JACKSONVILLE, S.C. - When Edith Birts and a group of other Jacksonville residents got together five years ago to launch a fund-raiser to pay for improvements in their town, they decided to hold a festival where they could sell dishes made from sweet potatoes.
"We knew that it was a southern dish and people were familiar with it and liked it," Ms. Birts said.
The Sweet Potato Festival dreamed up by residents in this community of 300 outside Langley draws about 1,000 people annually from South Carolina and Georgia to the Valley area. The event is held every third Saturday in October.
"The money from the festival goes back into the community for repairs for the park and repairing old abandoned homes in the community," said Ms. Birts, a Midland Valley Chamber of Commerce board member. "We wanted to make the Valley better. We all came together and decided what we could do about it."
This festival is among many collaborative efforts by residents to spur economic development and tourism to the Valley, as well as improving the quality of life there.
Such efforts have become commonplace in this area over the past 10 to 12 years, said LaWana McKenzie, Aiken County councilwoman and Clearwater resident.
Joint ventures between the Midland Valley Chamber of Commerce, Aiken County officials and Horse Creek Valley Vision 2004, an economic development organization that promotes businesses in the area, helped the Valley area play host to Olympic rowing teams representing the Ukraine, Norway, Lithuania, Finland and the United States this past summer at Langley Pond.
The Valley consists of the towns of Langley, Gloverville, Bath, Clearwater, Graniteville, Warrenville, Vaucluse and Steifeltown.
"Langley Pond rowing has brought international recognition," said Gloria Busch Johnson, spokeswoman for the chamber.
The town of Burnettown has launched the Sassafras festival, held the past three years on the first Saturday in October. The festival, which draws about 12,000 people, is a block party that offers live entertainment, crafts and vendors.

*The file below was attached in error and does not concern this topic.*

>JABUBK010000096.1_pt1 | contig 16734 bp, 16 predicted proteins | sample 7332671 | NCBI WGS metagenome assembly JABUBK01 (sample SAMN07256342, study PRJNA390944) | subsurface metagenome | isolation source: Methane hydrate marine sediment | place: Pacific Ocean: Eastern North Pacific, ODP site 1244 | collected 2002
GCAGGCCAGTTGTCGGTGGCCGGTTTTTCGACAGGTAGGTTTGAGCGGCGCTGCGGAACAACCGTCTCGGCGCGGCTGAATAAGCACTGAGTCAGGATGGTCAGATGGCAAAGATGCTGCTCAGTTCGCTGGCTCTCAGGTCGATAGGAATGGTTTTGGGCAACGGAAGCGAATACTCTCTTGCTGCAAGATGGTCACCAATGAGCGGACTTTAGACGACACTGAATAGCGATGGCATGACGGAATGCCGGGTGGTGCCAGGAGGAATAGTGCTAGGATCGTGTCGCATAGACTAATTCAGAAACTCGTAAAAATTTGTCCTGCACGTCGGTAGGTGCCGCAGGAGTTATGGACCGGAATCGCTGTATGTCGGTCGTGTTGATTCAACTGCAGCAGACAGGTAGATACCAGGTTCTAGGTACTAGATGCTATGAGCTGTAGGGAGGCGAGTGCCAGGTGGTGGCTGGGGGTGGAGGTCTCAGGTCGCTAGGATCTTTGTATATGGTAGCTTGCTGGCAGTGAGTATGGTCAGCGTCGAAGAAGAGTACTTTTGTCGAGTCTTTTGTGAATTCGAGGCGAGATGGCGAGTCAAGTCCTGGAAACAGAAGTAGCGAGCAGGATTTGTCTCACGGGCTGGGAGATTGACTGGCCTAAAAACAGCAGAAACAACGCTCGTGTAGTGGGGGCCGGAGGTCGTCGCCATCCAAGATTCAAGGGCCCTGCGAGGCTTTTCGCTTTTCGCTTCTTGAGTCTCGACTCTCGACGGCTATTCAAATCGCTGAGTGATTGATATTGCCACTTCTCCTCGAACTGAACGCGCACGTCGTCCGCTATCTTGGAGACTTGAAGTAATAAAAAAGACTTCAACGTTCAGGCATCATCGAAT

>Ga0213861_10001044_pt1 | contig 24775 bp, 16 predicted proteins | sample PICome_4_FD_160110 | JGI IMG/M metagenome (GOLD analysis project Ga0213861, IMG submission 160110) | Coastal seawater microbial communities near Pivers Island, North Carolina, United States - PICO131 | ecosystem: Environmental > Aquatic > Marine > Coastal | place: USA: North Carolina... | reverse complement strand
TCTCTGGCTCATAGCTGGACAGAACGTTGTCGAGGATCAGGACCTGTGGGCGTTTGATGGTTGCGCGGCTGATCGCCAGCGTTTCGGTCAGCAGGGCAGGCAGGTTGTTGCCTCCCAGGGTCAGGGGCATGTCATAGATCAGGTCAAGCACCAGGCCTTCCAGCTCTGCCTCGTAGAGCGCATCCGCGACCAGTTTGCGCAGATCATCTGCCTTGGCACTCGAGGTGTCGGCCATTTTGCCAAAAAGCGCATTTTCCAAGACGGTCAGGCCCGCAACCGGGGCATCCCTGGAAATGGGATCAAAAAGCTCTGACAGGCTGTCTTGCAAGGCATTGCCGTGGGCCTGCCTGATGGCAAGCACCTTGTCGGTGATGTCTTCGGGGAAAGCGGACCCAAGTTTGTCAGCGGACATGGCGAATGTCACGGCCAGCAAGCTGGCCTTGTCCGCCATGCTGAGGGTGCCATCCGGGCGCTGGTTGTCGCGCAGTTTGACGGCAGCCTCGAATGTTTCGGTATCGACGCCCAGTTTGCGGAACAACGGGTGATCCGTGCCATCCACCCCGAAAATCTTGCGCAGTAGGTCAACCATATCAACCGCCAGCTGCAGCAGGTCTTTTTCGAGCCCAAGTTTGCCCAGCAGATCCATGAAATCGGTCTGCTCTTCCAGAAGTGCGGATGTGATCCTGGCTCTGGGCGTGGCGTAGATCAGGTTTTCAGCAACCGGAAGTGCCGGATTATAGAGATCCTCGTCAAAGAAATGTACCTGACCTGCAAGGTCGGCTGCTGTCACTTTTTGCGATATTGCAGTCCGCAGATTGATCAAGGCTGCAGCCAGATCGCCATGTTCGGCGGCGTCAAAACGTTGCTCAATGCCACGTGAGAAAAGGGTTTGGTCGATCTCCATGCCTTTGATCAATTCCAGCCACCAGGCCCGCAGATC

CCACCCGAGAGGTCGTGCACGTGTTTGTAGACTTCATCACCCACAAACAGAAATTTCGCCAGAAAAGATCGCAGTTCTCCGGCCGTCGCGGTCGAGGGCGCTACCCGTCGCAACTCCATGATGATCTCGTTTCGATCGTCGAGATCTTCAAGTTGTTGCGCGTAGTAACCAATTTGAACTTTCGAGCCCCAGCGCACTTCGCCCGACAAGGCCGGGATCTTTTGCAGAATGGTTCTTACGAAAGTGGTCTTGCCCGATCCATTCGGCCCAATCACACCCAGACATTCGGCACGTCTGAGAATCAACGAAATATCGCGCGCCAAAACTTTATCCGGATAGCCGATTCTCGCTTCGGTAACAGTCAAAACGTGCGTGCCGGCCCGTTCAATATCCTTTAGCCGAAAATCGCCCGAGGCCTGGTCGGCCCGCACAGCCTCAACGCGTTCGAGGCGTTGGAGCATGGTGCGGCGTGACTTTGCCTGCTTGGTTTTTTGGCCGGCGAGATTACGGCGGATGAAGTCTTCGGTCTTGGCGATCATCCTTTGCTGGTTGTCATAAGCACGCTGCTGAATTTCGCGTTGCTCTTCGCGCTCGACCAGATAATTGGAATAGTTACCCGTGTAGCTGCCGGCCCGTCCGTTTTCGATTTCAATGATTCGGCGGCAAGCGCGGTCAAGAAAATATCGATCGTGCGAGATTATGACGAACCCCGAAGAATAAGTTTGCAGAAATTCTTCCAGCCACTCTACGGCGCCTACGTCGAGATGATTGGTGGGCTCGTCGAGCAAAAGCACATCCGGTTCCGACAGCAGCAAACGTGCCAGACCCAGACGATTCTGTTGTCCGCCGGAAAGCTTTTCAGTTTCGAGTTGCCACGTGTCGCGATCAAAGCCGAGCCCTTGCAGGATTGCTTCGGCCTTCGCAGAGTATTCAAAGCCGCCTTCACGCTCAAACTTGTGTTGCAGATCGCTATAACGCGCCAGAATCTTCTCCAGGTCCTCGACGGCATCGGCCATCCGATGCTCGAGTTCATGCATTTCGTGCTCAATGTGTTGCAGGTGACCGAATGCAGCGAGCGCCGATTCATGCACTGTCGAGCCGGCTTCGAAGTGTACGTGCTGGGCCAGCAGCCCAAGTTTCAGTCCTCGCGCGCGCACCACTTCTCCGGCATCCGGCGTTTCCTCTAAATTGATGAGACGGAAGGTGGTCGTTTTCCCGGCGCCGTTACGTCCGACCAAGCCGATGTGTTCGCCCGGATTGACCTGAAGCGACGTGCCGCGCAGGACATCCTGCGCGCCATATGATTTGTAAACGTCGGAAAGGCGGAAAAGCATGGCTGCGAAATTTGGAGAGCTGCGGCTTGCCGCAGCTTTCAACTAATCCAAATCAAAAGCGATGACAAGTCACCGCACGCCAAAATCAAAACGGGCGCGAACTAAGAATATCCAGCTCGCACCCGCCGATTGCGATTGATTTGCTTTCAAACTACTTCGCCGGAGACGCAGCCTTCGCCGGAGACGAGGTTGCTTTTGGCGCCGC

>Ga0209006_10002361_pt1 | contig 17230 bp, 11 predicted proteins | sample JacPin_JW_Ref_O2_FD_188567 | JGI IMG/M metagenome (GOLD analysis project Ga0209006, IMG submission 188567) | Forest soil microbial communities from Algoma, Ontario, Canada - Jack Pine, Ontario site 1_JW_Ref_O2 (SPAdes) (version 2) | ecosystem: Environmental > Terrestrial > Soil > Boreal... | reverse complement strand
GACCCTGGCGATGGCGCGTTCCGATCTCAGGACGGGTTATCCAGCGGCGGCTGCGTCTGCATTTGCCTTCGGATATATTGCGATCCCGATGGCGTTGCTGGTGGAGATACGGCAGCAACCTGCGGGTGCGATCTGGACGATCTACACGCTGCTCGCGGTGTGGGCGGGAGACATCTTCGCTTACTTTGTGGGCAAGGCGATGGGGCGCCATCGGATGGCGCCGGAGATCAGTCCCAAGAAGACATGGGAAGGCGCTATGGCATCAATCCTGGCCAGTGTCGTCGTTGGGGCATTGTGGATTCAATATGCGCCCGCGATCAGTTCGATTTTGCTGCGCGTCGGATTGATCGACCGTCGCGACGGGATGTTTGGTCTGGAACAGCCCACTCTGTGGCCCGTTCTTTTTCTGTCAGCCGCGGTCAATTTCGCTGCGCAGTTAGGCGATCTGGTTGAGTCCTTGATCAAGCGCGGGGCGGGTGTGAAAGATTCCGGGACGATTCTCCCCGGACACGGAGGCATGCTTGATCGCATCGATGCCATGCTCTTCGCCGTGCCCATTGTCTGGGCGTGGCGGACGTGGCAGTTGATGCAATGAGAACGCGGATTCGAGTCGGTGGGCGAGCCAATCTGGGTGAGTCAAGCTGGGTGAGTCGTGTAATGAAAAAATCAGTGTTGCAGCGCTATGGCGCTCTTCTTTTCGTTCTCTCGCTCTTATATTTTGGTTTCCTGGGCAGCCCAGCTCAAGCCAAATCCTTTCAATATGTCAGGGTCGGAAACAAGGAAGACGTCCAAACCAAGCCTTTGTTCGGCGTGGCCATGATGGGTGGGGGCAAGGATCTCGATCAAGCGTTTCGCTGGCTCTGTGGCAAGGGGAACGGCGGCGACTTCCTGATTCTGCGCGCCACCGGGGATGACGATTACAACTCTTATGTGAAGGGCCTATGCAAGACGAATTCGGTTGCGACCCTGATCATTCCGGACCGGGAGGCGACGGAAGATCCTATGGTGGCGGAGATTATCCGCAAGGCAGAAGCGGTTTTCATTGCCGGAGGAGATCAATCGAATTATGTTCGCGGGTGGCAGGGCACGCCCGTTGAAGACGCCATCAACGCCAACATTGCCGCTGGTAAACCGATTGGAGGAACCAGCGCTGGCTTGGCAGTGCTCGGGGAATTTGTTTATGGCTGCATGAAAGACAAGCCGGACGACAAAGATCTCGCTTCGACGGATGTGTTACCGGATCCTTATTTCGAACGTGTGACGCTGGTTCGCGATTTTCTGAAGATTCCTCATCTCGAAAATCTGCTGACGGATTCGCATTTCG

Ronnie Young, county council chairman and chamber president, said the festivals draw big crowds to the Valley. Chamber officials haven't gauged the events' economic impact.
Vision 2004 has also published two brochures on the Valley to increase tourism. One is on the Sassafras Festival and the other lists historical attractions in this region.
The brochures are located in welcome centers throughout the state.
"It's a real popular brochure. The welcome centers give our brochures to anybody coming to the Augusta area," said Lynn Kirkland, former Vision 2004 chairman.
Ms. McKenzie said that until the early 1980s, about six textile mills existed in the various towns of the Valley, located between Aiken and North Augusta. People in each town kept to themselves and operated independently of each other, she said.
Once the mills closed, Valley residents had to adjust to the mills no longer putting money into their communities.
"As a group, the Valley itself is working together, and we realize that that is how we survive," Ms. McKenzie said.
This cooperation has paid off, said Aiken County Administrator Bill Shepherd, adding that he's seen much growth in the area over the past years.
"You can attribute the (growth) to a group or general realization of the potential in the Valley and efforts by a number of groups and activities to market the Valley to capitalize on its history and culture as expressed in some of the festivals and local events," Mr. Shepherd said. "There have been efforts in a number of areas, be it recreation, tourism, promoting industry or educational promotions."
Although Valley residents want growth in the future, they're not forgetting the past, Ms. McKenzie said.
For example, Ms. McKenzie and library officials were instrumental in converting an old train depot on Huber Clay Road into a public library that also serves as a tourist attraction.
"It's the original building," Ms. McKenzie said. "We wanted to save that piece of history. We want to work our history into our present and future."
Valley residents are expecting a bright future in the areas of development and growth.
Bobby Griffin, a chamber board member, said the chamber's hoping to make Langley Pond the southeast training ground for future Olympians.
"They only have training grounds in California and up north," he said. "We're shooting for that."
Meanwhile, Burnettown officials plan to build a park behind the municipal building they hope will be a gathering spot for families throughout the Valley.
"We're hoping the park will bring everyone together," said Wayne Benson, mayor pro-tem of Burnettown.
Ms. McKenzie said she anticipates development along U.S. Highway 1 and Sage Mill industrial park in Graniteville.
Also, the chamber, the city of North Augusta, Burnettown officials and Vision 2004 are planning to develop a canoe trail from Langley Pond to the Savannah River through Horse Creek, which runs through the Valley.
"We're working with these other groups to eventually develop it so you can ride canoes and kayaks down it," Mr. Kirkland said. "That would invite tourists, vacationers and everyday people."
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